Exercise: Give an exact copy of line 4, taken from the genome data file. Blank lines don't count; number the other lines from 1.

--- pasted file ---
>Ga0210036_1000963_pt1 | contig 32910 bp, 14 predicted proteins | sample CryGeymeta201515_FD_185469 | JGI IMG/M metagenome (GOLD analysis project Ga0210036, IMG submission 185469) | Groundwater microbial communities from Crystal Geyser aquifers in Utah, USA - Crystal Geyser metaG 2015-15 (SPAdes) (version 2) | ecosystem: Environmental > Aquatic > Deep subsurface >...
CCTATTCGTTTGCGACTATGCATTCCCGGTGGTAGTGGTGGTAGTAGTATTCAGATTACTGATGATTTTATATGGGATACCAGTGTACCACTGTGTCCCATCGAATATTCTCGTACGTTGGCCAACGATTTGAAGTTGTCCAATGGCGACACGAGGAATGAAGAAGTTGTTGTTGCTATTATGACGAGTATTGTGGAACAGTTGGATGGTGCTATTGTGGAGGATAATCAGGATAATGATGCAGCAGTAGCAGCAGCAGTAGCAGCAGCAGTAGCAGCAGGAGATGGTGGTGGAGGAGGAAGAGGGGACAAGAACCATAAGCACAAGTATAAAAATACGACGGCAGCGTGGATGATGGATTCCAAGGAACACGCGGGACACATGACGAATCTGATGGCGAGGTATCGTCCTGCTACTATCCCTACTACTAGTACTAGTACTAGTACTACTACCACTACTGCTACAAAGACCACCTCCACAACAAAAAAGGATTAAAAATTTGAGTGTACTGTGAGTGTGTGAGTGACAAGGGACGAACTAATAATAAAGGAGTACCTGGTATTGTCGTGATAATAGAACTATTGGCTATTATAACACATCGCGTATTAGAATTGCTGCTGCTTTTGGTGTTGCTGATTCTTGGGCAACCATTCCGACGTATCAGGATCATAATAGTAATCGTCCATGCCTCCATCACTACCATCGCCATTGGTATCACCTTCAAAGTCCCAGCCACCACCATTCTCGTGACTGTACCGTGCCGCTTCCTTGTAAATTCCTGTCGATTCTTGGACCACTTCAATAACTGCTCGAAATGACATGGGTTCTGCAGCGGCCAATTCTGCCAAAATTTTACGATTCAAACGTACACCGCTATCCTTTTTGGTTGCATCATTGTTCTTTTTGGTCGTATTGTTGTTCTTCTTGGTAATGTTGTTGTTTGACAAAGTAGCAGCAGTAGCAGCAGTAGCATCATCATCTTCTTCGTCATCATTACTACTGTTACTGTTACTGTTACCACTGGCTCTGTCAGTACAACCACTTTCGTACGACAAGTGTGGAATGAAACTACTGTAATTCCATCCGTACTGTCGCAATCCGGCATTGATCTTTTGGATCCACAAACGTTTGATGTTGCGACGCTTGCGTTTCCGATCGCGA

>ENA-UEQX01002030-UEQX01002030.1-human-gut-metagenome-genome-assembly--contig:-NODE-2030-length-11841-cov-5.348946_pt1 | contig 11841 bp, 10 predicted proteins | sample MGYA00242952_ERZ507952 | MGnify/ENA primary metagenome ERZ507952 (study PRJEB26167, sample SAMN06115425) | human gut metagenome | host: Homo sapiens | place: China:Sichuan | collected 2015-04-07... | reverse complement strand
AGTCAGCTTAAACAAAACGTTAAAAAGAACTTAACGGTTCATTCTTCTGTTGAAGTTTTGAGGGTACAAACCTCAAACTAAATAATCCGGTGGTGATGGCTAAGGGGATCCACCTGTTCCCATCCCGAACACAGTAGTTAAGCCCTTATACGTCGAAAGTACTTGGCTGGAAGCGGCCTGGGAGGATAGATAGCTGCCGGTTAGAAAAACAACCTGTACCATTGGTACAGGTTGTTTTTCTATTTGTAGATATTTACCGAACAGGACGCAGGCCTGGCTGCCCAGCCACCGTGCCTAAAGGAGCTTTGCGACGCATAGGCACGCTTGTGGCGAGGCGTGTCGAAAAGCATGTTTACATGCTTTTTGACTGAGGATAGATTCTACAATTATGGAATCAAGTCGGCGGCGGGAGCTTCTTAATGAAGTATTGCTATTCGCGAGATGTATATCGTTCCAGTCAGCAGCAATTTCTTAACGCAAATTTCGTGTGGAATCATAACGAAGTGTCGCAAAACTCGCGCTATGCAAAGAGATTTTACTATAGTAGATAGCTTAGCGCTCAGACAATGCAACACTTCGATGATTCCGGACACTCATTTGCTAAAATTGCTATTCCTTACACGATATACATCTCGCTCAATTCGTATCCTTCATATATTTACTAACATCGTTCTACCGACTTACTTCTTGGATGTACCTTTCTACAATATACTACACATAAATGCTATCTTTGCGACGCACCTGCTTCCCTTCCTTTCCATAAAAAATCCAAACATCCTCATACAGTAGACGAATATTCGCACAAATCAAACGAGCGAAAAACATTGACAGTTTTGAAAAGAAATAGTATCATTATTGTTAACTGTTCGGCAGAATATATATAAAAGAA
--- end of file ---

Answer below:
AGTCAGCTTAAACAAAACGTTAAAAAGAACTTAACGGTTCATTCTTCTGTTGAAGTTTTGAGGGTACAAACCTCAAACTAAATAATCCGGTGGTGATGGCTAAGGGGATCCACCTGTTCCCATCCCGAACACAGTAGTTAAGCCCTTATACGTCGAAAGTACTTGGCTGGAAGCGGCCTGGGAGGATAGATAGCTGCCGGTTAGAAAAACAACCTGTACCATTGGTACAGGTTGTTTTTCTATTTGTAGATATTTACCGAACAGGACGCAGGCCTGGCTGCCCAGCCACCGTGCCTAAAGGAGCTTTGCGACGCATAGGCACGCTTGTGGCGAGGCGTGTCGAAAAGCATGTTTACATGCTTTTTGACTGAGGATAGATTCTACAATTATGGAATCAAGTCGGCGGCGGGAGCTTCTTAATGAAGTATTGCTATTCGCGAGATGTATATCGTTCCAGTCAGCAGCAATTTCTTAACGCAAATTTCGTGTGGAATCATAACGAAGTGTCGCAAAACTCGCGCTATGCAAAGAGATTTTACTATAGTAGATAGCTTAGCGCTCAGACAATGCAACACTTCGATGATTCCGGACACTCATTTGCTAAAATTGCTATTCCTTACACGATATACATCTCGCTCAATTCGTATCCTTCATATATTTACTAACATCGTTCTACCGACTTACTTCTTGGATGTACCTTTCTACAATATACTACACATAAATGCTATCTTTGCGACGCACCTGCTTCCCTTCCTTTCCATAAAAAATCCAAACATCCTCATACAGTAGACGAATATTCGCACAAATCAAACGAGCGAAAAACATTGACAGTTTTGAAAAGAAATAGTATCATTATTGTTAACTGTTCGGCAGAATATATATAAAAGAA